Modern applications notify users of many events across more and more channels. This has led to notifications complicating the code-base and annoying the user. This has raised the need for software teams to take notifications seriously, as a separate Service, with its own technical and non-technical complexities and requirements.
Notification Service Definition
A notification service facilitates sending, managing and monitoring product-to-user notifications. This can include notification design, integrations for delivery, user notification preferences, and analytics. It is commonly implemented internally as a service or microservice, or externally through a Notification-as-a-Service product.
What is NOT a Notification Service?
- AWS SNS, Firebase, etc.: These are delivery mechanisms that a Notification Service would rely on. They lack the design, management and monitoring stages.
- Promotional/Marketing Tools: Tools intended for sending one-to-many notifications to multiple users at once for promotional/marketing use-cases. Telltale signs are using marketing terminology such as "Engagement," "Campaign" or "Cross-Channel".
Do I need a Notification Service?
Like with most engineering decisions, our research shows that this depends on a few factors:
- Volume and diversity of notifications
- Number of channels; e.g., email, in-app, push, SMS
- Notification controls for users (notification preferences) and for internal teams (feature-flags, analytics) - read more here
Let's look at two scenarios quickly:
Acme's Electric Bike Product has a mobile app that alerts users on "low battery". The developers need to perform:
- One (1) integration to a push notification service, e.g., Firebase
- One (1) code change to trigger the notification when the battery is low
- One (1) change in the mobile app to display the notification
- One (1) automated or manual test to ensure things work
- No real scalability concerns since "low battery" notifications are never going to be high in volume
The above tasks will result in a handful of small code commits, not requiring any significant software architecture effort.
Recommendation: No notification service required.
Acme's Stock Management Product can send 8 different notifications across 3 channels. The developers need to perform:
- Three (3) integrations, e.g., Twilio, SendGrid, Push
- Eight (8) code changes in places that require triggering the notification
- 3x8 = 24 notification UIs in the form of either email templates, front-end components, and so on
- 3x8 = 24 automated or manual tests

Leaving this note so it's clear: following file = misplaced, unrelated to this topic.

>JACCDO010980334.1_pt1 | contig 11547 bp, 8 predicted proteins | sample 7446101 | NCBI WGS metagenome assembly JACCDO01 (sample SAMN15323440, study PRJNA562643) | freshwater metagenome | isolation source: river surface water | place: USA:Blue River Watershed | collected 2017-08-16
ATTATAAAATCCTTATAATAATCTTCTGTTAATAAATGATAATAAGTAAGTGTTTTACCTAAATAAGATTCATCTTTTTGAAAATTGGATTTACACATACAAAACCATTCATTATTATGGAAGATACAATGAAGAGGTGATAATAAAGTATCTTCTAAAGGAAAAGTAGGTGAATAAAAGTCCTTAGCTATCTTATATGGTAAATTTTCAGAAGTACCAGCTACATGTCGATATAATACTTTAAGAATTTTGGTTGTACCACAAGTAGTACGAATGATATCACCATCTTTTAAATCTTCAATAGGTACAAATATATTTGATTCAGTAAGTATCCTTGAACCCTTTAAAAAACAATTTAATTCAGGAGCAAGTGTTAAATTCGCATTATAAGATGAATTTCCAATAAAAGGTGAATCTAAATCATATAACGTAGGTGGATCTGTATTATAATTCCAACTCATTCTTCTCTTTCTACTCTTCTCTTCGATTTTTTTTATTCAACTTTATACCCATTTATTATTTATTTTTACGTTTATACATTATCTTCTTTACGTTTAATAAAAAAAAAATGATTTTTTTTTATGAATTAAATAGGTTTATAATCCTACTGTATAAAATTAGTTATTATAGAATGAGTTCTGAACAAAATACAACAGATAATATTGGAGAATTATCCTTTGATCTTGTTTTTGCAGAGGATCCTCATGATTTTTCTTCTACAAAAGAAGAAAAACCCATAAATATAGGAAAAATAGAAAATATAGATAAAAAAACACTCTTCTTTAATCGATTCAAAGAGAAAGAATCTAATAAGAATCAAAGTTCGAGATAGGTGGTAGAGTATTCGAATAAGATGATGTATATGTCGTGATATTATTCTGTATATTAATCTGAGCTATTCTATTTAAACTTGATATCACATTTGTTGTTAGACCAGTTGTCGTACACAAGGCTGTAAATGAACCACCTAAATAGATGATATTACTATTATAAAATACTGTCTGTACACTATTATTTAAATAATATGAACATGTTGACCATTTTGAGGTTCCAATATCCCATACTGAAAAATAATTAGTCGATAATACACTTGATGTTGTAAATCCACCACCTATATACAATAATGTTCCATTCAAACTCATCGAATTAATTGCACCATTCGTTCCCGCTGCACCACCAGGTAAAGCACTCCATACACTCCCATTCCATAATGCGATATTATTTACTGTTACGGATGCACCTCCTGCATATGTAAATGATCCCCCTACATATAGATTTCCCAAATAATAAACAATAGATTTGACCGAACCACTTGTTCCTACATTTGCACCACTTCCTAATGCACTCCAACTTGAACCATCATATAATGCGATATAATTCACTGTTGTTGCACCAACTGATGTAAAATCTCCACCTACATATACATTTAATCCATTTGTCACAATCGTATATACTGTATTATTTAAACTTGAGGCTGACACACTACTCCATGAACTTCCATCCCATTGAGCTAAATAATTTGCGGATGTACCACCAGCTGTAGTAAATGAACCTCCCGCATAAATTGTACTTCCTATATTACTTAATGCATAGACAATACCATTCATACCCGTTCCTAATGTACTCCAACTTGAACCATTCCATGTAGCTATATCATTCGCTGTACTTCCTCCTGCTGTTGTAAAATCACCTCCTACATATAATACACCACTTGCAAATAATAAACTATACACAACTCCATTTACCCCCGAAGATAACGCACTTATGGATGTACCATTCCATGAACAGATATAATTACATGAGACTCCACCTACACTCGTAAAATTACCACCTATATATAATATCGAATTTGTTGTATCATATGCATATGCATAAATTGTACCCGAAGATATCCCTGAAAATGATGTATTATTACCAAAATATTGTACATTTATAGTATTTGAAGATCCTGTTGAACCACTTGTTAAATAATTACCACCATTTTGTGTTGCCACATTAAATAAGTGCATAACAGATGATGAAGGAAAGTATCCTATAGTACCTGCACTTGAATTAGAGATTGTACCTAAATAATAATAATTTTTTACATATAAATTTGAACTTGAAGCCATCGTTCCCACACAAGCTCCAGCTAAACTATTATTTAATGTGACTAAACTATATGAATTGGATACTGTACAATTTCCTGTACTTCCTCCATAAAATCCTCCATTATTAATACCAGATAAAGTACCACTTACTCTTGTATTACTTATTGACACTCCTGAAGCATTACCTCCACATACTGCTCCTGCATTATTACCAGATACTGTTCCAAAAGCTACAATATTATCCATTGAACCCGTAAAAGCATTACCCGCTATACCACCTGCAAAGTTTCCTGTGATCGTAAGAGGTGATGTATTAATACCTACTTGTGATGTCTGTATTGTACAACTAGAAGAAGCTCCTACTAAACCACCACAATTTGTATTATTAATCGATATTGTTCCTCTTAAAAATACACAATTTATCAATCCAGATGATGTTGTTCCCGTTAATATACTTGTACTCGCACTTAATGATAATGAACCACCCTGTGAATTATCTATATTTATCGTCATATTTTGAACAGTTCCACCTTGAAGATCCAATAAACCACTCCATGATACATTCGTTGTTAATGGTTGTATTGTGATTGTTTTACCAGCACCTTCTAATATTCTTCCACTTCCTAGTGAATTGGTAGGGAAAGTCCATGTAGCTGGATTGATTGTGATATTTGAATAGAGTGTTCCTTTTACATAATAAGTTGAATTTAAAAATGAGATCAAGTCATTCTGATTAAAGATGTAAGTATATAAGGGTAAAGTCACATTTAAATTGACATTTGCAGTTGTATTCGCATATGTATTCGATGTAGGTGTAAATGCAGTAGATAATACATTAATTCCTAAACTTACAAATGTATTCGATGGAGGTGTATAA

- For this variety of notifications, users expect to get a notification preferences management page requiring UI, APIs, and at least a database table
- The product management team expects to analyze open and click rates so they can test and improve notifications, requiring a logging mechanism and an analytics dashboard
- Notifications could be high in volume at peak hours of the stock market, thus needing some queuing mechanism
- At high volumes, your downstream APIs, such as the your email service, may suspend your account if you don't take the necessary precautions
Creating these capabilities requires more than 50 code commits all over the code-base, downstream API protection, new APIs, even requiring infrastructure such as queues and databases.
Recommendation: Create a Notification Service to encapsulate all the above.
Requirements of a Notification Service
- Supported Channels. Consider: Email, In-App (bell), Push, SMS, Automated Calls, Slack/Teams
- Visual Editors for each channel so your design/customer success team can build the notifications
- Dashboard to create, modify, disable notifications without code changes
- Logging to review and debug problems
- Analytics on notification engagement to learn and improve
- User Preferences for end-users so they can change their notification settings
- Back-end Library or API Wrapper so developers can easily send notifications from anywhere in the code without studying the API
- Respecting downstream service limits to avoid getting throttled or suspended
- Retention: How far back do you want to see logs or analytics?
- Scalability: How many notifications can you reliably send per second?
- Availability, Resiliency, and Recovery
- Compliance (SOC2, HIPAA, ...)
Option 1: No Notification Service
If your notifications are extremely simple and are going to stay that way in the next 3-5 years, there is no need to worry about a Notification Service. Find a 3rd-party for delivery, e.g. SES/Twilio/SendGrid, and make API calls directly.
Option 2: Notification-as-a-Service Products
Similar to how Auth0 or Cognito abstract away Authentication, we built our own Notification as a Service to abstract away notifications so you can focus on more important dev projects.
Option 3: Building Your Own Notification Service
If your notifications are extremely unique, e.g. SMS notification that also acts as a chatbot, or your channels are uncommon, e.g. Postal Mail, then you may need to create and roll out your own notification service.
What about Open-Source Notification Services?
We didn't find an open-source notification service that we would recommend for production. They are either inactive or explicitly warn against using in production.
If you find a good one, please let us know so we update this page.
- If your product does not heavily rely on notifications in the next 3-5 years, implement your notifications directly without worry.
- If notifications are an important part of your product and important to your team, treat them as such and consider a notification service.
- If your notifications or channels are not extremely unique, consider a notification-as-a-service to skip all the work and worries of building a new service.